Driftglass made a poignant point the other day that is worth amplifying on the eve of the next wave of primaries and worth more discussion well before the general election:

This movie was released forty years ago.


In that time, children have become fathers. Fathers have become grandpas. And grandpas have gone to their graves.

And yet between fathers and sons — and white-haired pastors and dark-haired parishioners — we cannot seem to stop having the same, fierce argument.

When the Rev. Wright issues first started coming to the fore, Pam Spaulding had a great post on the day of the Obama Philadelphia speech, wherein she asked some questions that really apply equally as much to gender issues in a lot of ways as race, questions that have not begun to be addressed:

They are questions I’ve asked in one way or another in various posts on race matters. As an exercise, take a crack at this modified list.

* Do you believe that political consultants use subtle and overt racism to score points because it works, and that the end justifies the means? Is that good for our society, or does it matter?

* Do you think that some white people are uncomfortable when race comes up in the presidential race, from either campaign or surrogates? Why?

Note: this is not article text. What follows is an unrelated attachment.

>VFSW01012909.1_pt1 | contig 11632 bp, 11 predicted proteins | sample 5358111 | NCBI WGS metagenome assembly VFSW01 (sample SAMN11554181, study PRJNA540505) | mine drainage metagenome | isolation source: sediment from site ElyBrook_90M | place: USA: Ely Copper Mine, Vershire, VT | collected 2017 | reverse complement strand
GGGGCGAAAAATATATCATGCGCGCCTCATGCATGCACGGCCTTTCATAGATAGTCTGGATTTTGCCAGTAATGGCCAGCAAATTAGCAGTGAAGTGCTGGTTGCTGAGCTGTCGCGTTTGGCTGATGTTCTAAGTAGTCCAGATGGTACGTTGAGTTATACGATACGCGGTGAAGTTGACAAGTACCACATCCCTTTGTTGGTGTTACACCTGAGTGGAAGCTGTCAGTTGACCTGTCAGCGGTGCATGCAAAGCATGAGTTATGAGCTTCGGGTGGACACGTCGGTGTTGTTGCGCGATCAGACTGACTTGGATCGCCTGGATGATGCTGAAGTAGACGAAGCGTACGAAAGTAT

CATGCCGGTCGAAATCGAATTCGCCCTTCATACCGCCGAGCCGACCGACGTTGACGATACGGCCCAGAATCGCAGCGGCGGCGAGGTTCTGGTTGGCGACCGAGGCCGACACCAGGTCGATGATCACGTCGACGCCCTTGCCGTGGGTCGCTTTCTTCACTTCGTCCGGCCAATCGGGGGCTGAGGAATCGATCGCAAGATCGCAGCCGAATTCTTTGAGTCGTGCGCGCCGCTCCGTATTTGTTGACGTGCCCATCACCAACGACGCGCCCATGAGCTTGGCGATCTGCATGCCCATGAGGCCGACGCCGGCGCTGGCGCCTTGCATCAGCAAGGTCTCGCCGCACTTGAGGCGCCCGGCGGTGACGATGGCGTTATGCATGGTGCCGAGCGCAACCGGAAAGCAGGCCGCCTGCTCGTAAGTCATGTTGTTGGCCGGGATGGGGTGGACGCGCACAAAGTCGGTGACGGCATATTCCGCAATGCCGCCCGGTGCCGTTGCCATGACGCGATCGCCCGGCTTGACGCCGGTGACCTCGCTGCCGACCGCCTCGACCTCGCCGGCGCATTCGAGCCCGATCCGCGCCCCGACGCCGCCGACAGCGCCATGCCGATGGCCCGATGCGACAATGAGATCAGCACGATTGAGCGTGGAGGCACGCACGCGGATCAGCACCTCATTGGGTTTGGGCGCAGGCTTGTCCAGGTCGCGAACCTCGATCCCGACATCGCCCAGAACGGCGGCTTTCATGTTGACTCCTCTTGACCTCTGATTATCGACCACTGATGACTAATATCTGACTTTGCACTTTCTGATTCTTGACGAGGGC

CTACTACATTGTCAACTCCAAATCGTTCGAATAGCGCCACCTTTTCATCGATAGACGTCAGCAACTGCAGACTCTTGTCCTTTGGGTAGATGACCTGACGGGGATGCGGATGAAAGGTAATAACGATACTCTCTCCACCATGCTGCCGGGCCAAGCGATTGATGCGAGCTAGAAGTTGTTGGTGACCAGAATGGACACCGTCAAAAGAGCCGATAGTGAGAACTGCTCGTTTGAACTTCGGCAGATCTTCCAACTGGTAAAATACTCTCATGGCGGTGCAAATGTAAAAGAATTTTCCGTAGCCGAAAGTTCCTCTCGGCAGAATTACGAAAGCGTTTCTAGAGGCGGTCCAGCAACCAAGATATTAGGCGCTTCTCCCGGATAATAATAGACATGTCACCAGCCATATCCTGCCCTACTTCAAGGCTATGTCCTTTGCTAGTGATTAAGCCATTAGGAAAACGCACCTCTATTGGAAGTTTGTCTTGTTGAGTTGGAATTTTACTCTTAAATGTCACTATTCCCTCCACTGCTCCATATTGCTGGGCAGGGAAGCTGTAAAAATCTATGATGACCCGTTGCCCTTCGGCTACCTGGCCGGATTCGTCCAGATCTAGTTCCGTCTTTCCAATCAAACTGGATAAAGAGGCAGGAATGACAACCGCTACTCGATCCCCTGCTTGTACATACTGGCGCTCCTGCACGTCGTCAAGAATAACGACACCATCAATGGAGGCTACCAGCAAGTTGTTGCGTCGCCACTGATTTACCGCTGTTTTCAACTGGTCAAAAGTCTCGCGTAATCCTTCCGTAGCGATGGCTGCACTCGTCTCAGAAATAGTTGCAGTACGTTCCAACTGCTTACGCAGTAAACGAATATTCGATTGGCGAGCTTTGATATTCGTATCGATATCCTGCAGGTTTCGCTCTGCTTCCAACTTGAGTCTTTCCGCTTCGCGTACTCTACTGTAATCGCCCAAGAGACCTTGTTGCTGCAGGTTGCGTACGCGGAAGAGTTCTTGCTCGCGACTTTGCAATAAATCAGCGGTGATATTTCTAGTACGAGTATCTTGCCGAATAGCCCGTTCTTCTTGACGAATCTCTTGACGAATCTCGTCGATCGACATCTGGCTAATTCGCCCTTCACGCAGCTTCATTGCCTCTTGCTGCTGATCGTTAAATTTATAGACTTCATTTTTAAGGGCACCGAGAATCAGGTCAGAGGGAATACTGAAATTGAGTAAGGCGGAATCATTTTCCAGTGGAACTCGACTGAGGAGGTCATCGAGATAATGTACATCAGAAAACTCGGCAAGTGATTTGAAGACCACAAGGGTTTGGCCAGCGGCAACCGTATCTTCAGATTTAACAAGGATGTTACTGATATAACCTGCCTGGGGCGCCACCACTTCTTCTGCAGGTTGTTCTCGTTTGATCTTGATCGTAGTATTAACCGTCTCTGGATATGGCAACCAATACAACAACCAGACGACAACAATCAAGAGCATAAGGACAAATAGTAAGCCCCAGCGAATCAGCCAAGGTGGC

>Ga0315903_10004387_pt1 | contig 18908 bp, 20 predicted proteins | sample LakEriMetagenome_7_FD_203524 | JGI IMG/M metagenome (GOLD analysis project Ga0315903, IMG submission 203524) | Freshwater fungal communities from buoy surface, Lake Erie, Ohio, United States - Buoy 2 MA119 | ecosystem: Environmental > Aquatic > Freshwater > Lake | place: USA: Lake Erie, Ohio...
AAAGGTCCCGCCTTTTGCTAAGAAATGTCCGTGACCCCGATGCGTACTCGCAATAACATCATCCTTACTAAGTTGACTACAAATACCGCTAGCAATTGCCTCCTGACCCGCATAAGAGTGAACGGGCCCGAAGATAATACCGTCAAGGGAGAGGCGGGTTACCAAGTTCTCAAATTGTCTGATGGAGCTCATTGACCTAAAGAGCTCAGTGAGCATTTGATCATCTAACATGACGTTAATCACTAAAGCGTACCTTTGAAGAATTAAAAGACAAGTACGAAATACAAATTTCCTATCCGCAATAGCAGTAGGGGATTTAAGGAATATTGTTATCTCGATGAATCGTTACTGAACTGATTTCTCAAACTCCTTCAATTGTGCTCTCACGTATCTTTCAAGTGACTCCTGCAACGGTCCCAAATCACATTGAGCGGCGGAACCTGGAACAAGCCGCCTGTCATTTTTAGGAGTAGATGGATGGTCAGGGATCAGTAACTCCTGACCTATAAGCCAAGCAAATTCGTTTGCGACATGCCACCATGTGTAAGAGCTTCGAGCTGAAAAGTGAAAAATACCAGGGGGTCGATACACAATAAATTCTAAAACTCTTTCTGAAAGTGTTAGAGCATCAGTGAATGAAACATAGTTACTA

* Do you think that the uncomfortability of discussions about racism and implicit bias causes a shutdown of honest dialog about it in the progressive movement?

* Does the potential defensive reaction of blacks toward broaching the topic of race inhibit at all? What personal incidents inform that judgment – and is it fair to apply that to all black people?

* Does the fear of being perceived as racist or patronizing outweigh the benefits of addressing honest questions we have about the effect of race?

I earlier wrote about the so-called Archie Bunker voter phenomenon that Bloomberg news was touting as a dividing line in the Democratic party. I think it is a much more complex division than that convenient shorthand, but I have to wonder how we are ever going to cross all of these internal barriers if no one is ever willing to take them out and look at their own internal prejudices? How do we start these conversations — because we need to have them well before November.

As Jane wrote all the way back in January, these issues are going to go prime time, whether we are ready for them or not.

The GOP is already making certain of that. And the media sure as hell isn’t going to get these conversations started on their own…not if what we’ve seen the last few weeks is any indication. (That goes for Latino issues as well — the GOP is an equal opportunity party, after all.) Although John Harwood at least gives it a little nudge with this piece from Sunday, it’s not nearly enough.

Until we at least start having these discussions, I’m afraid we cannot get back to the ties that bind…what do you all think?

PS — For our Indiana and North Carolina readers: how are things looking for your primaries tomorrow? What’s the news as you are seeing it?

(YouTube from Guess Who’s Coming To Dinner)